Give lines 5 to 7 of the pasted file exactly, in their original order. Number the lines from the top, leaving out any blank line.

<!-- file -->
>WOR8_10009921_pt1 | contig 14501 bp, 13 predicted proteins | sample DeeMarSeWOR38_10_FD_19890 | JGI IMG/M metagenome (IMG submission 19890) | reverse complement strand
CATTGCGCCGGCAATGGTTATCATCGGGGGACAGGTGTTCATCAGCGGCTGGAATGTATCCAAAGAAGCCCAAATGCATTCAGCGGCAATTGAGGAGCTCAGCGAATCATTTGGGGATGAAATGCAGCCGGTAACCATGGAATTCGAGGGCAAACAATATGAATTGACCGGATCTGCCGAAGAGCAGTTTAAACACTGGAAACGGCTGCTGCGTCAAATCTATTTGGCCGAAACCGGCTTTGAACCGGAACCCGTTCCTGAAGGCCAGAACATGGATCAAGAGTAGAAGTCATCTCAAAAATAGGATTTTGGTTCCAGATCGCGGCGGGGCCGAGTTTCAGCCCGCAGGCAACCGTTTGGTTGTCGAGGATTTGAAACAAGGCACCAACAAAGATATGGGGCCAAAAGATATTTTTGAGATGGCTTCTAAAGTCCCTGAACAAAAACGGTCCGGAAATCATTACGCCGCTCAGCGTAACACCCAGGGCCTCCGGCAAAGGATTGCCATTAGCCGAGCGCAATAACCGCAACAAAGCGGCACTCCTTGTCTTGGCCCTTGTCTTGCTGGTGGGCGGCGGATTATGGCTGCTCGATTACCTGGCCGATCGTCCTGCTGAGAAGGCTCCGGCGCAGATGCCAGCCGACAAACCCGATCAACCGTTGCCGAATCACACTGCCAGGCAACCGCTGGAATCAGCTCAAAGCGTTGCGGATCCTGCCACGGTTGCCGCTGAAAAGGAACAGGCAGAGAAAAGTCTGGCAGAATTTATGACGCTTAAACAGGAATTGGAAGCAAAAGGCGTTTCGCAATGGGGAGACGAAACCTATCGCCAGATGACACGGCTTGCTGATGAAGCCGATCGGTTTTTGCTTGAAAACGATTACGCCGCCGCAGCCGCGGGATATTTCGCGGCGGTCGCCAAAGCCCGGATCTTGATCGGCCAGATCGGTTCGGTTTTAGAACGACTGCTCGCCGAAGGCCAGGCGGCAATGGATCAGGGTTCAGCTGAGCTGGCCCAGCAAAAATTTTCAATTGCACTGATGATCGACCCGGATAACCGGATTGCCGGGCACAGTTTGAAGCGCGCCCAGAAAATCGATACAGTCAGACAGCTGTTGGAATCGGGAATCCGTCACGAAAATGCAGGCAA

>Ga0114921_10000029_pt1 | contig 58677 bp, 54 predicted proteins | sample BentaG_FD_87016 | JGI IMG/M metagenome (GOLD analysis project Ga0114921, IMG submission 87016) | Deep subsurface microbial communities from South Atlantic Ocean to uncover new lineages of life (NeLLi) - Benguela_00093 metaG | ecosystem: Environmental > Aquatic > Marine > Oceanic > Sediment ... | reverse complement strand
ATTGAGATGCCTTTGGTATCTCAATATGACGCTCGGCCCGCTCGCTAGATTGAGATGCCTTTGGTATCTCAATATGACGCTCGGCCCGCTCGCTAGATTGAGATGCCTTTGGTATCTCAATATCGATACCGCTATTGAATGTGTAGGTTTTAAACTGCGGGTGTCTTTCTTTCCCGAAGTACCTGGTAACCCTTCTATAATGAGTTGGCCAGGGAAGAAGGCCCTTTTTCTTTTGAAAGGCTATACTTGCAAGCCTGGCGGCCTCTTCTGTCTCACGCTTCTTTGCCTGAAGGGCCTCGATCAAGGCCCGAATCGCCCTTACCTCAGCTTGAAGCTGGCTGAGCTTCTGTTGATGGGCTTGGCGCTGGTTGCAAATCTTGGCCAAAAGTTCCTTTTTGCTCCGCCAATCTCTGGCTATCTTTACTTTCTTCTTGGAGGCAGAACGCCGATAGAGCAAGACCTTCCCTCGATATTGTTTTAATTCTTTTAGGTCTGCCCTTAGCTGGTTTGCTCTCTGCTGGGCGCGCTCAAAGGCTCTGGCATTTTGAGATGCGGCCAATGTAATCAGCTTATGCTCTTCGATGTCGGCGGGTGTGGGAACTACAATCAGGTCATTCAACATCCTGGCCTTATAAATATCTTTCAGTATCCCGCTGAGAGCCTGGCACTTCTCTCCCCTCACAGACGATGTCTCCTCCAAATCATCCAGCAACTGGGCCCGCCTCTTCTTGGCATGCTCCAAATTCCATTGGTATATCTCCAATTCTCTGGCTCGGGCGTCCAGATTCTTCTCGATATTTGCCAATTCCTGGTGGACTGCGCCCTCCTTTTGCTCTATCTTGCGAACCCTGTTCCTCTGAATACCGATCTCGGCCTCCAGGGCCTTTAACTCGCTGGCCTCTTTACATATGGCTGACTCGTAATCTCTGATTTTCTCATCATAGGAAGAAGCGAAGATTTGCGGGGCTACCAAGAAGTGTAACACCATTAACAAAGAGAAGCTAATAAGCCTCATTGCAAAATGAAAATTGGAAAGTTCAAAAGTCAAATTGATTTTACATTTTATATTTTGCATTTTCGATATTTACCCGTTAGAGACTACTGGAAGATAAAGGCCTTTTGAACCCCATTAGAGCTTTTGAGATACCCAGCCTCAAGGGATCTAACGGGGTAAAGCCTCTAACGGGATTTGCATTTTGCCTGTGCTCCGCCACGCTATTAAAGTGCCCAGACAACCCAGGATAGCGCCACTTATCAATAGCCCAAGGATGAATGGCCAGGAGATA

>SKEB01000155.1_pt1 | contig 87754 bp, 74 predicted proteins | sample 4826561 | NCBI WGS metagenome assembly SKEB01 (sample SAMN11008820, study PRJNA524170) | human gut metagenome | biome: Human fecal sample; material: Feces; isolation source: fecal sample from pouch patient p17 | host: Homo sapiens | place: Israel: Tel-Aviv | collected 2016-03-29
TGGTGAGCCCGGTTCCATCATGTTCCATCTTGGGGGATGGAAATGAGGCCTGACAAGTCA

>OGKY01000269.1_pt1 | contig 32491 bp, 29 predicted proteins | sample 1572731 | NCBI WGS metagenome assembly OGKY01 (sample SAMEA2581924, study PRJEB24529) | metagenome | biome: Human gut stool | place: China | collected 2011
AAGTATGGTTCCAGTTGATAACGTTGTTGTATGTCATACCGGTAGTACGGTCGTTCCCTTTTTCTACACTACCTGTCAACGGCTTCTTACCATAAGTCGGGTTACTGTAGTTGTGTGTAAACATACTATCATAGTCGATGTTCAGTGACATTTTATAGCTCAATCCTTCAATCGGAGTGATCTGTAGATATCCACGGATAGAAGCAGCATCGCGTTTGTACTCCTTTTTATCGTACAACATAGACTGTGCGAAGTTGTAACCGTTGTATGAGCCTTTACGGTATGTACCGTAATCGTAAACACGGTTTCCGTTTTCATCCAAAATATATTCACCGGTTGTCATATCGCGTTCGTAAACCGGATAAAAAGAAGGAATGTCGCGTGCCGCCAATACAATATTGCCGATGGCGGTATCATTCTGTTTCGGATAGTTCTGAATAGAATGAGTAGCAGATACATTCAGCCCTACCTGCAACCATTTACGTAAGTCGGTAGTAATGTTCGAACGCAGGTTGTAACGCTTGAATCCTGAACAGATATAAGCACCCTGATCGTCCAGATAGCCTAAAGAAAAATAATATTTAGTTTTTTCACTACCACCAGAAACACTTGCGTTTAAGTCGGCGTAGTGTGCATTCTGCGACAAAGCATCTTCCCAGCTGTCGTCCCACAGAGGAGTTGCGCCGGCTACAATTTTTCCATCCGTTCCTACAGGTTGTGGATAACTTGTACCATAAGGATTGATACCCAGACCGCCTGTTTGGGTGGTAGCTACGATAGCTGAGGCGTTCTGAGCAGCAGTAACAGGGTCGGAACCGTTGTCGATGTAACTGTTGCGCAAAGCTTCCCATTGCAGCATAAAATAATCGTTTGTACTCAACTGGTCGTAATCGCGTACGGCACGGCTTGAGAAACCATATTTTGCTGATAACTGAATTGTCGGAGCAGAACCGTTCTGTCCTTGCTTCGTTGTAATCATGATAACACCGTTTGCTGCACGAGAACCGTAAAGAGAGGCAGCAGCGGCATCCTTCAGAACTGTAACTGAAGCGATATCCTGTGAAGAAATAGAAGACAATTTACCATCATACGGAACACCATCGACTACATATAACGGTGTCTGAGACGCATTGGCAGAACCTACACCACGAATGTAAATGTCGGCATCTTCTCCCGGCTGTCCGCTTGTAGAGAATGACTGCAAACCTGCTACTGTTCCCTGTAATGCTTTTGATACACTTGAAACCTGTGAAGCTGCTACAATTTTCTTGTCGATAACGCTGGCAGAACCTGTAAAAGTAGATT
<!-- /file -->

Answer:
>SKEB01000155.1_pt1 | contig 87754 bp, 74 predicted proteins | sample 4826561 | NCBI WGS metagenome assembly SKEB01 (sample SAMN11008820, study PRJNA524170) | human gut metagenome | biome: Human fecal sample; material: Feces; isolation source: fecal sample from pouch patient p17 | host: Homo sapiens | place: Israel: Tel-Aviv | collected 2016-03-29
TGGTGAGCCCGGTTCCATCATGTTCCATCTTGGGGGATGGAAATGAGGCCTGACAAGTCA

>OGKY01000269.1_pt1 | contig 32491 bp, 29 predicted proteins | sample 1572731 | NCBI WGS metagenome assembly OGKY01 (sample SAMEA2581924, study PRJEB24529) | metagenome | biome: Human gut stool | place: China | collected 2011